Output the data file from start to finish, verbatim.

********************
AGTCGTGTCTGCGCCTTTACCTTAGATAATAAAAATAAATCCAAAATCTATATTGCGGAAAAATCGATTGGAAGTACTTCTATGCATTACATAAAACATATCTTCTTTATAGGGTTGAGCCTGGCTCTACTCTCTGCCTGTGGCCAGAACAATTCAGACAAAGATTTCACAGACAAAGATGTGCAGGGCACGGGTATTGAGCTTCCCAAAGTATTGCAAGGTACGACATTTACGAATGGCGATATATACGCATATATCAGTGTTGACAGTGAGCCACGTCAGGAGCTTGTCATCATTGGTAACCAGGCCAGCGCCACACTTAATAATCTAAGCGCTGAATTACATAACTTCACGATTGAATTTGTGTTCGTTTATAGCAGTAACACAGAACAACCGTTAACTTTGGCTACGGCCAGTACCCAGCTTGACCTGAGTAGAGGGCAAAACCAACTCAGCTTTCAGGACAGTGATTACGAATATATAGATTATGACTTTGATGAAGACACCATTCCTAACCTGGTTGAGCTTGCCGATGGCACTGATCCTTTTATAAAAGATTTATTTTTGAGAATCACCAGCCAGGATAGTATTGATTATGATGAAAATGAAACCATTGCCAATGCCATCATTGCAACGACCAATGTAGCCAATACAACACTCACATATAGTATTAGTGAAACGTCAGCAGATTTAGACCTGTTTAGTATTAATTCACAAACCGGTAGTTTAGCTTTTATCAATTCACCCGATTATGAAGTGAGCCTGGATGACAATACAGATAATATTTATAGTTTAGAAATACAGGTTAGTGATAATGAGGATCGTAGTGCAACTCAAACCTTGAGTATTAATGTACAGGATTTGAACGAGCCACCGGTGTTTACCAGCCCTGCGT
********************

AGTCGTGTCTGCGCCTTTACCTTAGATAATAAAAATAAATCCAAAATCTATATTGCGGAAAAATCGATTGGAAGTACTTCTATGCATTACATAAAACATATCTTCTTTATAGGGTTGAGCCTGGCTCTACTCTCTGCCTGTGGCCAGAACAATTCAGACAAAGATTTCACAGACAAAGATGTGCAGGGCACGGGTATTGAGCTTCCCAAAGTATTGCAAGGTACGACATTTACGAATGGCGATATATACGCATATATCAGTGTTGACAGTGAGCCACGTCAGGAGCTTGTCATCATTGGTAACCAGGCCAGCGCCACACTTAATAATCTAAGCGCTGAATTACATAACTTCACGATTGAATTTGTGTTCGTTTATAGCAGTAACACAGAACAACCGTTAACTTTGGCTACGGCCAGTACCCAGCTTGACCTGAGTAGAGGGCAAAACCAACTCAGCTTTCAGGACAGTGATTACGAATATATAGATTATGACTTTGATGAAGACACCATTCCTAACCTGGTTGAGCTTGCCGATGGCACTGATCCTTTTATAAAAGATTTATTTTTGAGAATCACCAGCCAGGATAGTATTGATTATGATGAAAATGAAACCATTGCCAATGCCATCATTGCAACGACCAATGTAGCCAATACAACACTCACATATAGTATTAGTGAAACGTCAGCAGATTTAGACCTGTTTAGTATTAATTCACAAACCGGTAGTTTAGCTTTTATCAATTCACCCGATTATGAAGTGAGCCTGGATGACAATACAGATAATATTTATAGTTTAGAAATACAGGTTAGTGATAATGAGGATCGTAGTGCAACTCAAACCTTGAGTATTAATGTACAGGATTTGAACGAGCCACCGGTGTTTACCAGCCCTGCGT